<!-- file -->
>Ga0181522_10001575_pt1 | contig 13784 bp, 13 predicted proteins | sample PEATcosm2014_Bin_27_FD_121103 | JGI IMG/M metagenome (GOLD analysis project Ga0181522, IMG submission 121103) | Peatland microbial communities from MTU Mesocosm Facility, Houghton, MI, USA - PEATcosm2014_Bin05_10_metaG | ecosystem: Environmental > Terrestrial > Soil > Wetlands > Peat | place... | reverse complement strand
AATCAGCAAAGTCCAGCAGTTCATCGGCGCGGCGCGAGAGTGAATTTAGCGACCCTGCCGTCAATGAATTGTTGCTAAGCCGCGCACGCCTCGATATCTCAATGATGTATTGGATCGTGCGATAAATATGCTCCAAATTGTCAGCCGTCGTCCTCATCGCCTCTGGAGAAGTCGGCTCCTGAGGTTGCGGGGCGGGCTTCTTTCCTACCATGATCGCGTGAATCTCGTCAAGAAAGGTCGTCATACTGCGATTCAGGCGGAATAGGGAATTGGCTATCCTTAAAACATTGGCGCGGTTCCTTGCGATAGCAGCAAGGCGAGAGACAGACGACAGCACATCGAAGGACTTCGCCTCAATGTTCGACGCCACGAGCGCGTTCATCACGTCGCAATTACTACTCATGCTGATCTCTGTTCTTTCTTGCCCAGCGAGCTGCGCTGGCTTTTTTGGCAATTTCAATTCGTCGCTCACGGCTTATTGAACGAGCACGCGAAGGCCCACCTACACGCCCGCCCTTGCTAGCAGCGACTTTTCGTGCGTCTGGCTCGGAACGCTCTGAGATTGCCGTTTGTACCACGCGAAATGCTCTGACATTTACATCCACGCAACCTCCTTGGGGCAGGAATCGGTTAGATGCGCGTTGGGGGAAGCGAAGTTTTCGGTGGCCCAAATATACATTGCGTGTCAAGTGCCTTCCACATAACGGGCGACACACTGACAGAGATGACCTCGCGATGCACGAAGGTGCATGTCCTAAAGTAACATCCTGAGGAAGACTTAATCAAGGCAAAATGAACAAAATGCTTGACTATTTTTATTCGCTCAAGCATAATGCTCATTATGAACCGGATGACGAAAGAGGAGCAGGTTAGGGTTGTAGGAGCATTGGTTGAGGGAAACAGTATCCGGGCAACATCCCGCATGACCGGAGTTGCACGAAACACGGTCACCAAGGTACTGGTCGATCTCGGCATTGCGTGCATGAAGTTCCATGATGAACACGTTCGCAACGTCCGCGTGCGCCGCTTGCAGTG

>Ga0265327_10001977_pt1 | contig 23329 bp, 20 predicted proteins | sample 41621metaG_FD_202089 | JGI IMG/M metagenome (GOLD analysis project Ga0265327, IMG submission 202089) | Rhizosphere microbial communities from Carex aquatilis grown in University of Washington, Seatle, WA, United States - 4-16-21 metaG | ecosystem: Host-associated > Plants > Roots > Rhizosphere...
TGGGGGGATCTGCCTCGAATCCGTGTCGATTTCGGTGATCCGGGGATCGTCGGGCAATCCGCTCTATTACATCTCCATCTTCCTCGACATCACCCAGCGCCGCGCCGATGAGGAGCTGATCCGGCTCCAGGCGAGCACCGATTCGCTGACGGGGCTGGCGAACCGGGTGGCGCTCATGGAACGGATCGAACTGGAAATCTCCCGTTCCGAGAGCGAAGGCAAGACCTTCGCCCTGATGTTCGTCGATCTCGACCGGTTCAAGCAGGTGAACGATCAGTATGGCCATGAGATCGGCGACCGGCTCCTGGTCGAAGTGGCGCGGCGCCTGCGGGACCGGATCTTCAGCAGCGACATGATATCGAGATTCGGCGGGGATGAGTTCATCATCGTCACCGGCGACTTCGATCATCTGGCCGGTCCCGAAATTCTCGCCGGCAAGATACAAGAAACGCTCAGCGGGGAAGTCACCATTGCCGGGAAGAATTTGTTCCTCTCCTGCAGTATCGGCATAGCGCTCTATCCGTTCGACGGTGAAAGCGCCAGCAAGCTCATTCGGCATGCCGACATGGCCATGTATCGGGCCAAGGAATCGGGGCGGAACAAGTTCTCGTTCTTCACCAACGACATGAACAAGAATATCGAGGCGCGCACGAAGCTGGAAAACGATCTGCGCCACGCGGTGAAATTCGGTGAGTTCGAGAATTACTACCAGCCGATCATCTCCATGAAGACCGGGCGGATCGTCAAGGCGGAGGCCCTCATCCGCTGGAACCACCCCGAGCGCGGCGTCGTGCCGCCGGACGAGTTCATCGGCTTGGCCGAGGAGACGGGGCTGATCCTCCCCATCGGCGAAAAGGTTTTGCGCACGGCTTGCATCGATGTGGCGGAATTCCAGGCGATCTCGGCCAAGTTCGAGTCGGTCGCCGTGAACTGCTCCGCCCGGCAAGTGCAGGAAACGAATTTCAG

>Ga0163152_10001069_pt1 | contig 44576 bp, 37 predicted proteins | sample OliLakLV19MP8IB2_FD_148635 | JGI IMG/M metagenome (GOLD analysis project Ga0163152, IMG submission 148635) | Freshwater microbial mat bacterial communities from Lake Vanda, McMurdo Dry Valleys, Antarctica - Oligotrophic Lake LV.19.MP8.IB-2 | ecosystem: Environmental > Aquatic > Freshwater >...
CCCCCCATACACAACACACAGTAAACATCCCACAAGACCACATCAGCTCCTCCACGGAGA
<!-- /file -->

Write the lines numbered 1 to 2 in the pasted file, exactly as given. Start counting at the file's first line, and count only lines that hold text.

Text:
>Ga0181522_10001575_pt1 | contig 13784 bp, 13 predicted proteins | sample PEATcosm2014_Bin_27_FD_121103 | JGI IMG/M metagenome (GOLD analysis project Ga0181522, IMG submission 121103) | Peatland microbial communities from MTU Mesocosm Facility, Houghton, MI, USA - PEATcosm2014_Bin05_10_metaG | ecosystem: Environmental > Terrestrial > Soil > Wetlands > Peat | place... | reverse complement strand
AATCAGCAAAGTCCAGCAGTTCATCGGCGCGGCGCGAGAGTGAATTTAGCGACCCTGCCGTCAATGAATTGTTGCTAAGCCGCGCACGCCTCGATATCTCAATGATGTATTGGATCGTGCGATAAATATGCTCCAAATTGTCAGCCGTCGTCCTCATCGCCTCTGGAGAAGTCGGCTCCTGAGGTTGCGGGGCGGGCTTCTTTCCTACCATGATCGCGTGAATCTCGTCAAGAAAGGTCGTCATACTGCGATTCAGGCGGAATAGGGAATTGGCTATCCTTAAAACATTGGCGCGGTTCCTTGCGATAGCAGCAAGGCGAGAGACAGACGACAGCACATCGAAGGACTTCGCCTCAATGTTCGACGCCACGAGCGCGTTCATCACGTCGCAATTACTACTCATGCTGATCTCTGTTCTTTCTTGCCCAGCGAGCTGCGCTGGCTTTTTTGGCAATTTCAATTCGTCGCTCACGGCTTATTGAACGAGCACGCGAAGGCCCACCTACACGCCCGCCCTTGCTAGCAGCGACTTTTCGTGCGTCTGGCTCGGAACGCTCTGAGATTGCCGTTTGTACCACGCGAAATGCTCTGACATTTACATCCACGCAACCTCCTTGGGGCAGGAATCGGTTAGATGCGCGTTGGGGGAAGCGAAGTTTTCGGTGGCCCAAATATACATTGCGTGTCAAGTGCCTTCCACATAACGGGCGACACACTGACAGAGATGACCTCGCGATGCACGAAGGTGCATGTCCTAAAGTAACATCCTGAGGAAGACTTAATCAAGGCAAAATGAACAAAATGCTTGACTATTTTTATTCGCTCAAGCATAATGCTCATTATGAACCGGATGACGAAAGAGGAGCAGGTTAGGGTTGTAGGAGCATTGGTTGAGGGAAACAGTATCCGGGCAACATCCCGCATGACCGGAGTTGCACGAAACACGGTCACCAAGGTACTGGTCGATCTCGGCATTGCGTGCATGAAGTTCCATGATGAACACGTTCGCAACGTCCGCGTGCGCCGCTTGCAGTG